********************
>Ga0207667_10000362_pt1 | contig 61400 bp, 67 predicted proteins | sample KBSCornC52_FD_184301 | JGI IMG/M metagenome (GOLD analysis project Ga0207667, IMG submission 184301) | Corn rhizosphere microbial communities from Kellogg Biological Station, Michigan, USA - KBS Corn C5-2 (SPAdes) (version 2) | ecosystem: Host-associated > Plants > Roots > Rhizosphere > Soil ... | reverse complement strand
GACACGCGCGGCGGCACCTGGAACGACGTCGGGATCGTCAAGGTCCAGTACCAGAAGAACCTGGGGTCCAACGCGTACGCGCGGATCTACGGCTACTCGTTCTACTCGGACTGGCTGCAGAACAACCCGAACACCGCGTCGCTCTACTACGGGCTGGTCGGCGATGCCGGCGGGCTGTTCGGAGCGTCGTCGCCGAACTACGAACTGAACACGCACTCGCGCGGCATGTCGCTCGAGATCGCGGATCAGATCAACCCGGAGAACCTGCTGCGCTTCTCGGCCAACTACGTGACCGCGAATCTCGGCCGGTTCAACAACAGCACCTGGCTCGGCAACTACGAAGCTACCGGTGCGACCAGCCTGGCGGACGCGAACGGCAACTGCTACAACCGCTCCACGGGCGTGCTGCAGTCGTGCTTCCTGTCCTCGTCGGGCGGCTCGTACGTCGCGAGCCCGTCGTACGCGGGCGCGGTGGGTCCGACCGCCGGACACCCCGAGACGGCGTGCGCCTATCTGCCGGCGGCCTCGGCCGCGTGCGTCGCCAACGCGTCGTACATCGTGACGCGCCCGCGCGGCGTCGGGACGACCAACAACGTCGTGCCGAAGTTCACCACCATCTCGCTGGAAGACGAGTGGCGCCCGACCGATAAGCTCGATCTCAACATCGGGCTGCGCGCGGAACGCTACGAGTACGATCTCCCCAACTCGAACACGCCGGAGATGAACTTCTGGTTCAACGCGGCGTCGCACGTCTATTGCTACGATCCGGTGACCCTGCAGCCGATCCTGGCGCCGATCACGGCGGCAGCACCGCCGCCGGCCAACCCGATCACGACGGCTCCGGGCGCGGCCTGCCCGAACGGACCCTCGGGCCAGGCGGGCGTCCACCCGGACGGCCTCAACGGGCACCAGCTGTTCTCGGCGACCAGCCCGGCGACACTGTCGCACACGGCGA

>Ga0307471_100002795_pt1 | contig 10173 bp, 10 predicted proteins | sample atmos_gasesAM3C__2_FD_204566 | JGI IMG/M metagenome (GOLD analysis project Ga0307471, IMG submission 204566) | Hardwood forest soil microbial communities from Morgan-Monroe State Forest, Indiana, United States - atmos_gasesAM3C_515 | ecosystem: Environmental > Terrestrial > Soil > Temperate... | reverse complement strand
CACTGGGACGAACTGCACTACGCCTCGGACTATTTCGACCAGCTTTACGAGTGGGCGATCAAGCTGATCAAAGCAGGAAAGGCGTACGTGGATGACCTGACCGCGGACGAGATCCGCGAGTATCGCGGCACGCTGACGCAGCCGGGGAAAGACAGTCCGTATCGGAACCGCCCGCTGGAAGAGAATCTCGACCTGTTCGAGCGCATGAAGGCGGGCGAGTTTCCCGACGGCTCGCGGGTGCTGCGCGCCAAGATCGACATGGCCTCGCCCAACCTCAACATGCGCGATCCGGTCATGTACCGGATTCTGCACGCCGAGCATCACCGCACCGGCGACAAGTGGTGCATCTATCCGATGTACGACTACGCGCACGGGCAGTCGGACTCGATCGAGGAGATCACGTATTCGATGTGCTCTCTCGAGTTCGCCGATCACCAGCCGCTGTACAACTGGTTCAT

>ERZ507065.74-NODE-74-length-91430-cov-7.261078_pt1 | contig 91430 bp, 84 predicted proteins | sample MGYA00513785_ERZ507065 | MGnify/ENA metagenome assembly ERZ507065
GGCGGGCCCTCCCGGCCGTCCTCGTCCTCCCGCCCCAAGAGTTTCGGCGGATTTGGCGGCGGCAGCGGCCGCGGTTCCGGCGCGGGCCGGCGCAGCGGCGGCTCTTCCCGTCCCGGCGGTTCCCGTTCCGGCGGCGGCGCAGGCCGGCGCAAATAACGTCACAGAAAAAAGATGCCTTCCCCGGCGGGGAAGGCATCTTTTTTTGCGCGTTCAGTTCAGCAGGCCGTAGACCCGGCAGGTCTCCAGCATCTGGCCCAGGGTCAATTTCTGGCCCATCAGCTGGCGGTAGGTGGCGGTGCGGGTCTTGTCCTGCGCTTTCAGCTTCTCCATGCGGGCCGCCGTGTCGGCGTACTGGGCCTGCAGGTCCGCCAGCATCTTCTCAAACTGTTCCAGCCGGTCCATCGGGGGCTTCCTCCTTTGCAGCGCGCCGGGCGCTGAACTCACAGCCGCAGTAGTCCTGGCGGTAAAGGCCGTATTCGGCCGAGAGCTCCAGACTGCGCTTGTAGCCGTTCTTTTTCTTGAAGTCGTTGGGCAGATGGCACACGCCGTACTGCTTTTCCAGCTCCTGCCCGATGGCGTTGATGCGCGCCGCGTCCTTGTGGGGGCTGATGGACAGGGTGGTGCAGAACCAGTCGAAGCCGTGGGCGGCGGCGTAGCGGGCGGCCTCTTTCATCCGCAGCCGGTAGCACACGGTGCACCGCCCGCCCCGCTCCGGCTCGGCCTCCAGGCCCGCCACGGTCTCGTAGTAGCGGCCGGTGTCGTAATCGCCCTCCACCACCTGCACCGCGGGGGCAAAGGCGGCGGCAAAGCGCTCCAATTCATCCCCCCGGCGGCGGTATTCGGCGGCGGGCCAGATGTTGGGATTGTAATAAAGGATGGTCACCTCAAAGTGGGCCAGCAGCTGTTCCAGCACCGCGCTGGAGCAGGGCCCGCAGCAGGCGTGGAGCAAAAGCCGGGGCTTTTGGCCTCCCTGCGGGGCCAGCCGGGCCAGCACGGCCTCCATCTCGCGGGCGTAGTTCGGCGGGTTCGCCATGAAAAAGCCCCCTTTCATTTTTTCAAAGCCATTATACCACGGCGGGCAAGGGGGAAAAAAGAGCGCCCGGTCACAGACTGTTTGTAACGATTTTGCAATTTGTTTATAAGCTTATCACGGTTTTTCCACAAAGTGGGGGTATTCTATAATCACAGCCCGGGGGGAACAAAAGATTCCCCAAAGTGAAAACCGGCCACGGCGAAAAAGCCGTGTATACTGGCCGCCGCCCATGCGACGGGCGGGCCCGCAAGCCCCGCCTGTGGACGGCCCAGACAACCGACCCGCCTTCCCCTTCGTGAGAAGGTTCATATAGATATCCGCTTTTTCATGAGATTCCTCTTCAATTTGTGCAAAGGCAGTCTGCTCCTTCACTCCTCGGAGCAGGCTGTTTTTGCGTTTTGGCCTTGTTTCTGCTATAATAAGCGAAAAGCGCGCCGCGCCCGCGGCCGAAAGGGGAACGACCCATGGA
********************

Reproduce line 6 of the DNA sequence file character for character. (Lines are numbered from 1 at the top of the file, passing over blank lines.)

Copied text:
GGCGGGCCCTCCCGGCCGTCCTCGTCCTCCCGCCCCAAGAGTTTCGGCGGATTTGGCGGCGGCAGCGGCCGCGGTTCCGGCGCGGGCCGGCGCAGCGGCGGCTCTTCCCGTCCCGGCGGTTCCCGTTCCGGCGGCGGCGCAGGCCGGCGCAAATAACGTCACAGAAAAAAGATGCCTTCCCCGGCGGGGAAGGCATCTTTTTTTGCGCGTTCAGTTCAGCAGGCCGTAGACCCGGCAGGTCTCCAGCATCTGGCCCAGGGTCAATTTCTGGCCCATCAGCTGGCGGTAGGTGGCGGTGCGGGTCTTGTCCTGCGCTTTCAGCTTCTCCATGCGGGCCGCCGTGTCGGCGTACTGGGCCTGCAGGTCCGCCAGCATCTTCTCAAACTGTTCCAGCCGGTCCATCGGGGGCTTCCTCCTTTGCAGCGCGCCGGGCGCTGAACTCACAGCCGCAGTAGTCCTGGCGGTAAAGGCCGTATTCGGCCGAGAGCTCCAGACTGCGCTTGTAGCCGTTCTTTTTCTTGAAGTCGTTGGGCAGATGGCACACGCCGTACTGCTTTTCCAGCTCCTGCCCGATGGCGTTGATGCGCGCCGCGTCCTTGTGGGGGCTGATGGACAGGGTGGTGCAGAACCAGTCGAAGCCGTGGGCGGCGGCGTAGCGGGCGGCCTCTTTCATCCGCAGCCGGTAGCACACGGTGCACCGCCCGCCCCGCTCCGGCTCGGCCTCCAGGCCCGCCACGGTCTCGTAGTAGCGGCCGGTGTCGTAATCGCCCTCCACCACCTGCACCGCGGGGGCAAAGGCGGCGGCAAAGCGCTCCAATTCATCCCCCCGGCGGCGGTATTCGGCGGCGGGCCAGATGTTGGGATTGTAATAAAGGATGGTCACCTCAAAGTGGGCCAGCAGCTGTTCCAGCACCGCGCTGGAGCAGGGCCCGCAGCAGGCGTGGAGCAAAAGCCGGGGCTTTTGGCCTCCCTGCGGGGCCAGCCGGGCCAGCACGGCCTCCATCTCGCGGGCGTAGTTCGGCGGGTTCGCCATGAAAAAGCCCCCTTTCATTTTTTCAAAGCCATTATACCACGGCGGGCAAGGGGGAAAAAAGAGCGCCCGGTCACAGACTGTTTGTAACGATTTTGCAATTTGTTTATAAGCTTATCACGGTTTTTCCACAAAGTGGGGGTATTCTATAATCACAGCCCGGGGGGAACAAAAGATTCCCCAAAGTGAAAACCGGCCACGGCGAAAAAGCCGTGTATACTGGCCGCCGCCCATGCGACGGGCGGGCCCGCAAGCCCCGCCTGTGGACGGCCCAGACAACCGACCCGCCTTCCCCTTCGTGAGAAGGTTCATATAGATATCCGCTTTTTCATGAGATTCCTCTTCAATTTGTGCAAAGGCAGTCTGCTCCTTCACTCCTCGGAGCAGGCTGTTTTTGCGTTTTGGCCTTGTTTCTGCTATAATAAGCGAAAAGCGCGCCGCGCCCGCGGCCGAAAGGGGAACGACCCATGGA